He who walks in the Truth, arrives

We must revive hearts, let them burn!


My attention was pleasantly drawn to the Spanish edition of Karol Wojtyla’s play, Jeremías (Didaskalos, 2023), under the care of Professor Carmen Álvarez Alonso, who writes the long and substantial preliminary study of this play from Wojtyla’s youth, written at the age of 20, in 1940. I knew the play The Goldsmith’s Workshop and some of his poetry, which was translated into Spanish. This work of youth reveals the artistic essence of who would be Saint John Paul II in which so many of the themes that will accompany his intellectual and pastoral work shine: truth with a small and capital letter, the cultural and spiritual identity of the people, patriotism, the deep Christian meaning of life, the hope that accompanies the joys and sorrows of human beings.

Jeremiah, the prophet of the Old Testament, raises his voice in the name of God to tell the people of Israel to return to the Way and fulfill the Law. The false gods, the Baals, and idols to which the ruling elites and the people have turned Jewish are a clear breach of the Covenant. Jeremiah announces that the success and prosperity they enjoy at that moment is a flower of a day: everything will vanish and be destroyed by the invaders. He prophecies that, indeed, are fulfilled when Jerusalem falls and the people are exiled to Babylon.

Wojtyla takes inspiration from Jeremiah to meditate on the fall of the Polish people under the oppression of the Nazis and, later, the Soviets. The “depolonization” to which they are subjected by the invaders requires memory and courage to not lose the consciousness of homeland, forged over centuries and which gave Poland its cultural, historical and spiritual identity. Polish Christianity is not an external veneer, but is a constituent of its national identity. Wojtyla, therefore, places as characters the Polish general Stalislaw Zolkiewski, who died in the battle of Cecora against the Ottoman forces. The other important character is Father Pedro, who knows that words are not enough if they are not accompanied by the transforming power of the Spirit: “Words are not enough, words are not enough. We must revive hearts, let them burn! You have to plow them like a plow – the weeds are cut – the tares are uprooted” (p. 137).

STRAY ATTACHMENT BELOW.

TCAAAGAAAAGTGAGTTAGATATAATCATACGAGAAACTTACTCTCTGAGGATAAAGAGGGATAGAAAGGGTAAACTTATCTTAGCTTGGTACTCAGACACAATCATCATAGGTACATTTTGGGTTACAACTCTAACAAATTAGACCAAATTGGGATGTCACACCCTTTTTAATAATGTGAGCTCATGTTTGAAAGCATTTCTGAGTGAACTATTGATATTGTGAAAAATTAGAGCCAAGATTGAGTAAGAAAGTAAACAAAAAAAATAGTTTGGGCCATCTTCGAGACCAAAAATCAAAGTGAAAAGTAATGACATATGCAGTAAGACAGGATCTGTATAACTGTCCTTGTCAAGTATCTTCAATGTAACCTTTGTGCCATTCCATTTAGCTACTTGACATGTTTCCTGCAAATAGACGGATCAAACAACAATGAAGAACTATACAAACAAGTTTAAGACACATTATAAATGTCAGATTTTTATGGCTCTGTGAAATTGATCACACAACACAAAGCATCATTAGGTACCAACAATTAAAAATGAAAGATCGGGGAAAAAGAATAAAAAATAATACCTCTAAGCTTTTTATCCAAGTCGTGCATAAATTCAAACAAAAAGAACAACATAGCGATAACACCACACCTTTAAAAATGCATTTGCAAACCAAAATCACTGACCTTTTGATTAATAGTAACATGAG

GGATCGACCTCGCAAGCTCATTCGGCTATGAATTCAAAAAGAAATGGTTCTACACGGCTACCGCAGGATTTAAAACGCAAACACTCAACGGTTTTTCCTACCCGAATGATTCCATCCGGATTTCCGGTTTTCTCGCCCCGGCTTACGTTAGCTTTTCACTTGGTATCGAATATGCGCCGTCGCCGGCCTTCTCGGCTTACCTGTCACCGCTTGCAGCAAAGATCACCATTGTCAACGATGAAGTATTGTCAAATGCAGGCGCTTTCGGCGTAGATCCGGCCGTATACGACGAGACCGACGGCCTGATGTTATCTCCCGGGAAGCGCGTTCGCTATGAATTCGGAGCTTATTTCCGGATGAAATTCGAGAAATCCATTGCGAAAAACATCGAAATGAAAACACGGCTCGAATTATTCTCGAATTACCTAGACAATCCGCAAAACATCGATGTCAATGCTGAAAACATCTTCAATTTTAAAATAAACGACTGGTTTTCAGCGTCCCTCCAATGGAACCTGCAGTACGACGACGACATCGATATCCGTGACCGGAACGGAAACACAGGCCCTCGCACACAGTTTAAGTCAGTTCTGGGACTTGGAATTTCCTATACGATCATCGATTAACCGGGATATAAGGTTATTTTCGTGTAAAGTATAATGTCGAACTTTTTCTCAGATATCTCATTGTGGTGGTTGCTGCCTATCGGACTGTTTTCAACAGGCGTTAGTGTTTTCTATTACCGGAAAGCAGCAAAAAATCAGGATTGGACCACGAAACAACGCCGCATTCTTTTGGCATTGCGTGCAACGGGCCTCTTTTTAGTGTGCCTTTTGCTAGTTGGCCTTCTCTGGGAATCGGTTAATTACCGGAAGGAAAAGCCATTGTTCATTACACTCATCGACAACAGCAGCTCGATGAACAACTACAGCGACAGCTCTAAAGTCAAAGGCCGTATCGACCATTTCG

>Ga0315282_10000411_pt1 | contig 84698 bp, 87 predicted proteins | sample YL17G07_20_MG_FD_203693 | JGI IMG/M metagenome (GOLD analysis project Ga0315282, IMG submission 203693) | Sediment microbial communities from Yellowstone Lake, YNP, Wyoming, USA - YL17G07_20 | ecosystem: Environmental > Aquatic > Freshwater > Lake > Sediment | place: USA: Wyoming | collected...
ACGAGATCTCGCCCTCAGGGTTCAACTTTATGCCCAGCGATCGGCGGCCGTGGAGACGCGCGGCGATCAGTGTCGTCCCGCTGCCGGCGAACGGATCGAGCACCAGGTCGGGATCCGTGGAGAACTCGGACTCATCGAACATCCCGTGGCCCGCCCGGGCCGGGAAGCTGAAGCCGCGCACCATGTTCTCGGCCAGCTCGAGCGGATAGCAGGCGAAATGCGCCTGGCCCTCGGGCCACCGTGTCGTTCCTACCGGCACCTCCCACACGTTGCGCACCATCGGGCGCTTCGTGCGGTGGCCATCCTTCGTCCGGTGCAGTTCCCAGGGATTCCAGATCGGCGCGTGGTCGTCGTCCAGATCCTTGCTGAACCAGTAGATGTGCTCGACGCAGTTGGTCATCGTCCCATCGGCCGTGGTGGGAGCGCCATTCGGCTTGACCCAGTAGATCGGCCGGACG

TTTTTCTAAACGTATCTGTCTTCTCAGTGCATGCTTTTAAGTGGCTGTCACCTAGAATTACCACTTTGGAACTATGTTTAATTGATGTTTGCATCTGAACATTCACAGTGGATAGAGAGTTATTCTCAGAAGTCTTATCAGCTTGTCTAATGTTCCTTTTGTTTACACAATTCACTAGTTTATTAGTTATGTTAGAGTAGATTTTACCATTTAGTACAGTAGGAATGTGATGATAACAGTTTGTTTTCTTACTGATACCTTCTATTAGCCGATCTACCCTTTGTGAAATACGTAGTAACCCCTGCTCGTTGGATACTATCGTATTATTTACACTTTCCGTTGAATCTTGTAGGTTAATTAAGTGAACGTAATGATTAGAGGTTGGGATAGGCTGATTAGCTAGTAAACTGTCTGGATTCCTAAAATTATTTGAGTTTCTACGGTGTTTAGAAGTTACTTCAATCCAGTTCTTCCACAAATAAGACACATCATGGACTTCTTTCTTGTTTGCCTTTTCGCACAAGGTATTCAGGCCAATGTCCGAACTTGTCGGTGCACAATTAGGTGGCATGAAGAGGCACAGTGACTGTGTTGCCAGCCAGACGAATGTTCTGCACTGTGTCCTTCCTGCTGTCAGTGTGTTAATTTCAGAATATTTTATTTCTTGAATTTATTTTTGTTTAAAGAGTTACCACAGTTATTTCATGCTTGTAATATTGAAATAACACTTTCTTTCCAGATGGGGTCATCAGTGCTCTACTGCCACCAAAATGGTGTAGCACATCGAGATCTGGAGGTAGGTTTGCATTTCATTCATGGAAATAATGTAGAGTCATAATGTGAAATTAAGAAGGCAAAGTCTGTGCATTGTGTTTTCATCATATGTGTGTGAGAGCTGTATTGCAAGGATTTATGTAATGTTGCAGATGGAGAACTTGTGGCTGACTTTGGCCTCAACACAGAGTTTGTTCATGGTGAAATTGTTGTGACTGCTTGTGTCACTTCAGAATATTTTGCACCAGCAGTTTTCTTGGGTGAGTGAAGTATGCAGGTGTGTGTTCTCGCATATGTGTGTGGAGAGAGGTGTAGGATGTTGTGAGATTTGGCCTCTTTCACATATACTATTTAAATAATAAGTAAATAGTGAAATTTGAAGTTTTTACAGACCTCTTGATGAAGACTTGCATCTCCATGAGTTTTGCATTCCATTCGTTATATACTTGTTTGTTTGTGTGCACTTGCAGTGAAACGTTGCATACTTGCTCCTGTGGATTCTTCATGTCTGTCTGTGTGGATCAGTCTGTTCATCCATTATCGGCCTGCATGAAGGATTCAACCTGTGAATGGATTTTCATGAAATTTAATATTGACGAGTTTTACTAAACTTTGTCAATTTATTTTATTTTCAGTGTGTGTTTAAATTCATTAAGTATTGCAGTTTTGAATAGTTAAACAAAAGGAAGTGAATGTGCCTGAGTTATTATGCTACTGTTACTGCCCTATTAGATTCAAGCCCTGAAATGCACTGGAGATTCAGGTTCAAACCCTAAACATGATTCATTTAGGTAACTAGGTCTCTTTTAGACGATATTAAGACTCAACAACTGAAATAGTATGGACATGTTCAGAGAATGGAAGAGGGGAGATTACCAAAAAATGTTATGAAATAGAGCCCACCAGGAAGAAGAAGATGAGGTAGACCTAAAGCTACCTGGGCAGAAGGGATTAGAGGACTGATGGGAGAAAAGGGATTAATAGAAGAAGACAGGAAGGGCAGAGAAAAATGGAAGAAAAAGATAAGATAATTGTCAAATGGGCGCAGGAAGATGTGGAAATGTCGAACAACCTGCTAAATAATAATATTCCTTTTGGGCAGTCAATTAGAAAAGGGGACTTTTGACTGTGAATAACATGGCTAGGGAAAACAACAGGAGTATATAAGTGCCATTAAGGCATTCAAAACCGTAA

Return to the fountain of living water, Jeremiah asks his people: “where is the fountain that flows without ceasing, in the midst of this people, in Israel? First you must wash your eyes! First you must wash your eyes! -and remain pure as crystal, not in adultery, not in lies, but in the Truth before Jahweh. In the Truth there is Freedom and Splendor-In the lie you go to slavery” (p. 153). “The Truth will set you free”, this expression of the Gospel, Wojtyla, is very clear. It is not only for the personal sphere, it is also for the public space. How important to meditate again and inflame the heart with this cry: to proclaim the truth, to be true. Getting used to lying in the public space, whether in politics, the economy or business, is very low law. Lies pay very poorly and eat away at human coexistence: there is no family, city or country that resists the dissolving power of lies and deception.

Father Pedro says: “Are these the brothers?! How can a family go well, how can it go well, if it is so easy for a brother to kill another brother? I have seen it. But why? Why? Well, out of envy, to appropriate everything. This beloved country is not yours alone, this sacred mother is not yours alone, it must also be yours for others! For others too!” (p. 183). It is enough to think about the lamentable spectacle of political corruption that has afflicted us in a striking way in the last 25 years, to realize that at the root of the bribes and back and forth between one another are greed, envy, anger. . All of them, capital sins that are born from the darkness of the heart. Vices of the soul that lead to thriving for one’s own benefit, forgetting about one’s neighbor and the common good.

In each section of this play by Karol Wojtyla we find speeches like these that do not leave the reader indifferent. They invite us to stop and meditate, they worry us and challenge us, but, at the same time, they fill us with a healthy optimism, because whoever walks in the Truth, even when the path is narrow, arrives.